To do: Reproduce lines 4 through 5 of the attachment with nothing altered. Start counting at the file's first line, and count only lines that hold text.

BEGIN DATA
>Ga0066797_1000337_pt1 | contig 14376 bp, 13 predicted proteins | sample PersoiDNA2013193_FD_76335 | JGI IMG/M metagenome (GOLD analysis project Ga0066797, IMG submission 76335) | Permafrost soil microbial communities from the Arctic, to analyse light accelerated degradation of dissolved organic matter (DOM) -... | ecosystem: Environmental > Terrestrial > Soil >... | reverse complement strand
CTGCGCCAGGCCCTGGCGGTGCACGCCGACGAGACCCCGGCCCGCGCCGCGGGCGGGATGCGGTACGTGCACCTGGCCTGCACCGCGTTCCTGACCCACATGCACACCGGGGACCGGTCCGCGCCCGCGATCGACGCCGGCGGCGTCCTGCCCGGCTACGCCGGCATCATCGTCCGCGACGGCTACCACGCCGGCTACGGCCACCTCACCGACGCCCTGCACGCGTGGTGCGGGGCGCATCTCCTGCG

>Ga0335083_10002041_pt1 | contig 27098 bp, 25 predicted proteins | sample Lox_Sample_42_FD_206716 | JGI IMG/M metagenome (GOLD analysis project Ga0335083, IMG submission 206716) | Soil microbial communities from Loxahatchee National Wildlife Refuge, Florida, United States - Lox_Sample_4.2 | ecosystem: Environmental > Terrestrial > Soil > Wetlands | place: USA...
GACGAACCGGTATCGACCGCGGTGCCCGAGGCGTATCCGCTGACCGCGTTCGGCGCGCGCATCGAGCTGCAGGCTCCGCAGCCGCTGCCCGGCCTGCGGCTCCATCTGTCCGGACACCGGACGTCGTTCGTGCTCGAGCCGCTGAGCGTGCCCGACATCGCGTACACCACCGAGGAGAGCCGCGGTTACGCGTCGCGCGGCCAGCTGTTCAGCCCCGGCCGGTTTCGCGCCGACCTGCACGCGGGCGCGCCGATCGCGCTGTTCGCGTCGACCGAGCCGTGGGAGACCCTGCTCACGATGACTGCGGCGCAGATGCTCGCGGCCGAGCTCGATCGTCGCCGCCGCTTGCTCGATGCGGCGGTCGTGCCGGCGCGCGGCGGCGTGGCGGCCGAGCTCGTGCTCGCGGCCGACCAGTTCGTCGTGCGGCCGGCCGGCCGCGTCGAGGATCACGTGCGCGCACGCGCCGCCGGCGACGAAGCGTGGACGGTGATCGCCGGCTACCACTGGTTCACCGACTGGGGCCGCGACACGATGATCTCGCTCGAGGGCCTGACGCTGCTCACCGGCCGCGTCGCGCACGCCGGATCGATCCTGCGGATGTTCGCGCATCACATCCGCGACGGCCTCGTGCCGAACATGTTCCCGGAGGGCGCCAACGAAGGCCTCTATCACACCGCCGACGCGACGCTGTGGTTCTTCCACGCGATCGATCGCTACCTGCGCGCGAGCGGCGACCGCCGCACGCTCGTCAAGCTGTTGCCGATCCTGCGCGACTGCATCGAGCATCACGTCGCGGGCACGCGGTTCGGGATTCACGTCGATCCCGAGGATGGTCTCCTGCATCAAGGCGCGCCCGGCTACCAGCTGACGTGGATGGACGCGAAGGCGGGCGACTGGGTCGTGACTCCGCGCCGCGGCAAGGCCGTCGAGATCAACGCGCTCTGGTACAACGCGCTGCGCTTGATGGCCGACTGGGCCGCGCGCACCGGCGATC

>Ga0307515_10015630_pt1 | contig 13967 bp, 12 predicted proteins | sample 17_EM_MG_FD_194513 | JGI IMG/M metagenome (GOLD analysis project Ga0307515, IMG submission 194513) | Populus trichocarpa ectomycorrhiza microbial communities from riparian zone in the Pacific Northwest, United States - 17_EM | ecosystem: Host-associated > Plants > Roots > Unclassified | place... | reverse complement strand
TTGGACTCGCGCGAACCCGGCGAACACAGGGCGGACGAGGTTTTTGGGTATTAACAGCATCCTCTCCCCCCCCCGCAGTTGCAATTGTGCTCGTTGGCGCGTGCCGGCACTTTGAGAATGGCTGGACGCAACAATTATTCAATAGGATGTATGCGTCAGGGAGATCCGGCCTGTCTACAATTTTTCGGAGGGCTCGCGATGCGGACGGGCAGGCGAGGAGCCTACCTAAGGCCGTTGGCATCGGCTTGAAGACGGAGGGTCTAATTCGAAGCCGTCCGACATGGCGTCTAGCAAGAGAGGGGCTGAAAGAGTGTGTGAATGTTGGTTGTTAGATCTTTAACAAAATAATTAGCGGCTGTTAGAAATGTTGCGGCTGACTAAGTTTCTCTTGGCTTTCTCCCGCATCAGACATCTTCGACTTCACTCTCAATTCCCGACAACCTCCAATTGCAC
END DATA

GACGAACCGGTATCGACCGCGGTGCCCGAGGCGTATCCGCTGACCGCGTTCGGCGCGCGCATCGAGCTGCAGGCTCCGCAGCCGCTGCCCGGCCTGCGGCTCCATCTGTCCGGACACCGGACGTCGTTCGTGCTCGAGCCGCTGAGCGTGCCCGACATCGCGTACACCACCGAGGAGAGCCGCGGTTACGCGTCGCGCGGCCAGCTGTTCAGCCCCGGCCGGTTTCGCGCCGACCTGCACGCGGGCGCGCCGATCGCGCTGTTCGCGTCGACCGAGCCGTGGGAGACCCTGCTCACGATGACTGCGGCGCAGATGCTCGCGGCCGAGCTCGATCGTCGCCGCCGCTTGCTCGATGCGGCGGTCGTGCCGGCGCGCGGCGGCGTGGCGGCCGAGCTCGTGCTCGCGGCCGACCAGTTCGTCGTGCGGCCGGCCGGCCGCGTCGAGGATCACGTGCGCGCACGCGCCGCCGGCGACGAAGCGTGGACGGTGATCGCCGGCTACCACTGGTTCACCGACTGGGGCCGCGACACGATGATCTCGCTCGAGGGCCTGACGCTGCTCACCGGCCGCGTCGCGCACGCCGGATCGATCCTGCGGATGTTCGCGCATCACATCCGCGACGGCCTCGTGCCGAACATGTTCCCGGAGGGCGCCAACGAAGGCCTCTATCACACCGCCGACGCGACGCTGTGGTTCTTCCACGCGATCGATCGCTACCTGCGCGCGAGCGGCGACCGCCGCACGCTCGTCAAGCTGTTGCCGATCCTGCGCGACTGCATCGAGCATCACGTCGCGGGCACGCGGTTCGGGATTCACGTCGATCCCGAGGATGGTCTCCTGCATCAAGGCGCGCCCGGCTACCAGCTGACGTGGATGGACGCGAAGGCGGGCGACTGGGTCGTGACTCCGCGCCGCGGCAAGGCCGTCGAGATCAACGCGCTCTGGTACAACGCGCTGCGCTTGATGGCCGACTGGGCCGCGCGCACCGGCGATC

>Ga0307515_10015630_pt1 | contig 13967 bp, 12 predicted proteins | sample 17_EM_MG_FD_194513 | JGI IMG/M metagenome (GOLD analysis project Ga0307515, IMG submission 194513) | Populus trichocarpa ectomycorrhiza microbial communities from riparian zone in the Pacific Northwest, United States - 17_EM | ecosystem: Host-associated > Plants > Roots > Unclassified | place... | reverse complement strand